Join Nobel laureate Roald Hoffmann as he shares an untold story about science and immigration as part of our new Science and Society speaker series.
Hoffmann personally knew Chinese scientists Tang Ao-Qing (1915–2008) and Lu Jiaxi (1915–2001). Both received their critical training in the U.S. and returned to China in the late 1940s. He will share how these two men built Chinese physical and theoretical chemistry, but will also reveal how political developments in China post-1949 shaped their lives and futures. Hoffmann will reflect on his own experiences as an immigrant to America from a very different place, and how he came to know and appreciate these remarkable chemists. After his lecture, Hoffmann will engage in a conversation about science and immigration with David Caruso, director of the Institute’s Center for Oral History.
In-person attendees are invited at 5:30pm for a curator’s tour of Migrating Science: Stories of Immigration and Innovation.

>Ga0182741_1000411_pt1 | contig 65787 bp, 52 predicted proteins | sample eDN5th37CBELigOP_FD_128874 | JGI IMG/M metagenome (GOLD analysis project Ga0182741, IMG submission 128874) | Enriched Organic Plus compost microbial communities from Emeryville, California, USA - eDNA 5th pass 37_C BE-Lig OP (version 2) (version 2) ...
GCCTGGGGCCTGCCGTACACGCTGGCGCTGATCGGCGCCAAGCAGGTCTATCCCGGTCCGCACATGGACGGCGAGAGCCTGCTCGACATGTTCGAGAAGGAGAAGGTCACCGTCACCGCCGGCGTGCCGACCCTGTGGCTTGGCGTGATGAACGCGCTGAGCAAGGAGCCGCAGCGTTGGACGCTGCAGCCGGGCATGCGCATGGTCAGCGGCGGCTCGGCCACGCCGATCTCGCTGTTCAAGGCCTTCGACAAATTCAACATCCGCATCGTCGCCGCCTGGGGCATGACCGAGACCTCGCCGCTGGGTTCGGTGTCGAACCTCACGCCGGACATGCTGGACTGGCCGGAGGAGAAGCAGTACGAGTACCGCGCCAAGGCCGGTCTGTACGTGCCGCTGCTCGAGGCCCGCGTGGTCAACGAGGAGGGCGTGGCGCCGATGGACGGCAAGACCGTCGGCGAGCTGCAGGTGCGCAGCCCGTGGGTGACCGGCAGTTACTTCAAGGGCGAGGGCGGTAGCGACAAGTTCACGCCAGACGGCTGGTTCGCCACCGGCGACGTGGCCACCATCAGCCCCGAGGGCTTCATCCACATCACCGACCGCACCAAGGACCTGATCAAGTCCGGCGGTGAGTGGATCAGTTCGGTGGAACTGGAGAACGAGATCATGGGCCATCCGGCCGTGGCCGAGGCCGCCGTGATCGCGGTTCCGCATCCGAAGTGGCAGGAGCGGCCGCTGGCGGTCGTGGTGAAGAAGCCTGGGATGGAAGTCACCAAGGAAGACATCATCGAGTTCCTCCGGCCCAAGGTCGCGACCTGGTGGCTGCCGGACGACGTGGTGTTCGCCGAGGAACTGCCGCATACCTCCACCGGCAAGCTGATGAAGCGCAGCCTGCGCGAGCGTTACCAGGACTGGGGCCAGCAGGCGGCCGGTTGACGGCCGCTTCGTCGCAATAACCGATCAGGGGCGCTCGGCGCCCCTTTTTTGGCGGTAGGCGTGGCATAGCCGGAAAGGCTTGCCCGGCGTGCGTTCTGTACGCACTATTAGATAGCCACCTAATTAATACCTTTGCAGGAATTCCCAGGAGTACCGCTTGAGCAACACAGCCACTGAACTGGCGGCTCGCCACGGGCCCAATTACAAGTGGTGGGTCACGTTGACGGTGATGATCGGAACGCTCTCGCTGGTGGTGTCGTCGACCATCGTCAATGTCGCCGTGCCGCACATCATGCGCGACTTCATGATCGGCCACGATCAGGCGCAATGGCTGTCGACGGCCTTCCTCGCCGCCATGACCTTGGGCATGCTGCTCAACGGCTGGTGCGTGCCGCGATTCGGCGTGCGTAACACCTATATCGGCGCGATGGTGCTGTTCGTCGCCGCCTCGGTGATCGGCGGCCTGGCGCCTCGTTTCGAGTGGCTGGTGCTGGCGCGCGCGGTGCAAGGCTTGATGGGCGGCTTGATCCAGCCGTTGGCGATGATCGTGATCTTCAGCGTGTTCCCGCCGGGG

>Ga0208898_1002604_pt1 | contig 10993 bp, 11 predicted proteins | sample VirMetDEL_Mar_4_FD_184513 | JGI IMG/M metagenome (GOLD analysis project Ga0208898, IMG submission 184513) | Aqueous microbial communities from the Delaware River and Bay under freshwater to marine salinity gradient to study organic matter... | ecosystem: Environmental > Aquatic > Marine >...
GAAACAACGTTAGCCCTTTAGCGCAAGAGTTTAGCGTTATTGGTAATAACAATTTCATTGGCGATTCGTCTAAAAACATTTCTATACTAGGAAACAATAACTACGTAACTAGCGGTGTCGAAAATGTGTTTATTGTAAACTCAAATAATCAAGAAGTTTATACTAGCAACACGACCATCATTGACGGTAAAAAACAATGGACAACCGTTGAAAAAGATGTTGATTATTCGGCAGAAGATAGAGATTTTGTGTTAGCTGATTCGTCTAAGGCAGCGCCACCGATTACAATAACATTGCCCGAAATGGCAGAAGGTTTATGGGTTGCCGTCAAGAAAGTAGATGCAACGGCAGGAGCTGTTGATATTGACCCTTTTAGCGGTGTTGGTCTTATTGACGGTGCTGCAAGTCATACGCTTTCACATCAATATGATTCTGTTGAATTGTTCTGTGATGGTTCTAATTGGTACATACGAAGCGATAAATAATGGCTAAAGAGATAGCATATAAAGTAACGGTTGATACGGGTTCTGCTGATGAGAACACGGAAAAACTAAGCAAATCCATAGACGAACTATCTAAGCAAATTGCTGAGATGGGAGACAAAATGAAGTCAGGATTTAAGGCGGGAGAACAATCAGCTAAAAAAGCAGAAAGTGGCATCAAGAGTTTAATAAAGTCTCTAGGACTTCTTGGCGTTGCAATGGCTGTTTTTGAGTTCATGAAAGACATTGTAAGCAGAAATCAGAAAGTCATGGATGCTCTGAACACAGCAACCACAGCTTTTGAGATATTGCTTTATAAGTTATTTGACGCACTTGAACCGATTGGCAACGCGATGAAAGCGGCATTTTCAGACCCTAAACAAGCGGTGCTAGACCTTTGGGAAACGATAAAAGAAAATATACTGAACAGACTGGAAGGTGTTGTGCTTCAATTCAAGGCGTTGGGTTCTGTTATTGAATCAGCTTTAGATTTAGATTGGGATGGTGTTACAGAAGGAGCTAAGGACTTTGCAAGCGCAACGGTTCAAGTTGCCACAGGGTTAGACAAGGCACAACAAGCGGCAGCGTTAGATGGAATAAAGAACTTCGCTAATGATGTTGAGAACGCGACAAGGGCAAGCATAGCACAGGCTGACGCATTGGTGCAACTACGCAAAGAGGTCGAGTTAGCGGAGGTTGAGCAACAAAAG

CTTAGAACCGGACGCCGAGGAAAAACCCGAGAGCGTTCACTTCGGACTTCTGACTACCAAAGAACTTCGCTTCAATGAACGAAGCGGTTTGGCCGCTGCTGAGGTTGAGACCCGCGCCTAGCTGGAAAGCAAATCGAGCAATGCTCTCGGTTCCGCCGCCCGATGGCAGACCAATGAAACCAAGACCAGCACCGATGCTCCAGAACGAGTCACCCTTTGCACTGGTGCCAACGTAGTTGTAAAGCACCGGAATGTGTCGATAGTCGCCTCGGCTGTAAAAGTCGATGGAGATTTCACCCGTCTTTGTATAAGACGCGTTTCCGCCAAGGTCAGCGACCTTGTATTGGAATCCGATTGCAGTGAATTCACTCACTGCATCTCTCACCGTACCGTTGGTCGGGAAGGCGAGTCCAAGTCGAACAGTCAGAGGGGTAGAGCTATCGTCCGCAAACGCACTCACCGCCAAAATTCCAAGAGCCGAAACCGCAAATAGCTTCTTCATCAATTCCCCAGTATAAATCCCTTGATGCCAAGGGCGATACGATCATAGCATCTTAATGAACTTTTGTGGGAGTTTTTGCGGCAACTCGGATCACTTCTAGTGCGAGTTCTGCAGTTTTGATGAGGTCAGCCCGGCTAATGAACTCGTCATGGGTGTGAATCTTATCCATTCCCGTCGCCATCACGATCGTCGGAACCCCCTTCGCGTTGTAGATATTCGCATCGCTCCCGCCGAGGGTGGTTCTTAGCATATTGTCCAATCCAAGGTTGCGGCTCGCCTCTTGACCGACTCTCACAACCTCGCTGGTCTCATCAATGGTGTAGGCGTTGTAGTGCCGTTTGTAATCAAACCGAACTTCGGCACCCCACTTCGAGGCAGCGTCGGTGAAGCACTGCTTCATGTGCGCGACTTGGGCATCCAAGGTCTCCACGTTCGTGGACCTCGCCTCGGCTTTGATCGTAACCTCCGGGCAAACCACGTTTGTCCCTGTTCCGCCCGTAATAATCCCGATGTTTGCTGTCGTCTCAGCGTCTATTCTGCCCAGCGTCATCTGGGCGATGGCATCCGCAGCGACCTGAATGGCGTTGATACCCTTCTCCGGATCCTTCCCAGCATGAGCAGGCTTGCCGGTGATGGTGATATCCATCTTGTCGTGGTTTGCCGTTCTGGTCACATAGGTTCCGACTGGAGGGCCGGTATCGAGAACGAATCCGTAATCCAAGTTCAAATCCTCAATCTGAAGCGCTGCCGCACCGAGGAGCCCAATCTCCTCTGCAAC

About the Speaker
Roald Hoffmann is Frank H. T. Rhodes Professor, Emeritus, in the Department of Chemistry and Chemical Biology at Cornell University. He was born in 1937 in Złoczów, then Poland, now Ukraine. He came to the United States in 1949 and has long been at Cornell, active as a theoretical chemist. He has taught his colleagues how to think about electrons influencing structure and reactivity and won most of the honors in his profession. Hoffmann is also a writer, carving out his own land between poetry, philosophy, and science.
About the Series
Our Science and Society speaker series explores the history of science embedded in our everyday lives. We invite scientists, historians, policymakers, and educators for engaging, in-depth conversations that expand our perspectives. Program formats include lectures, interviews, roundtables, and book launches. Science and Society events are curated for an adult audience, fostering curiosity, conversation, and interactivity. Each evening concludes with a free reception with the speakers.
Header Image: Tang Ao-Qing and friends at Columbia University, ca. 1947 (Image provided by the Tang Family)
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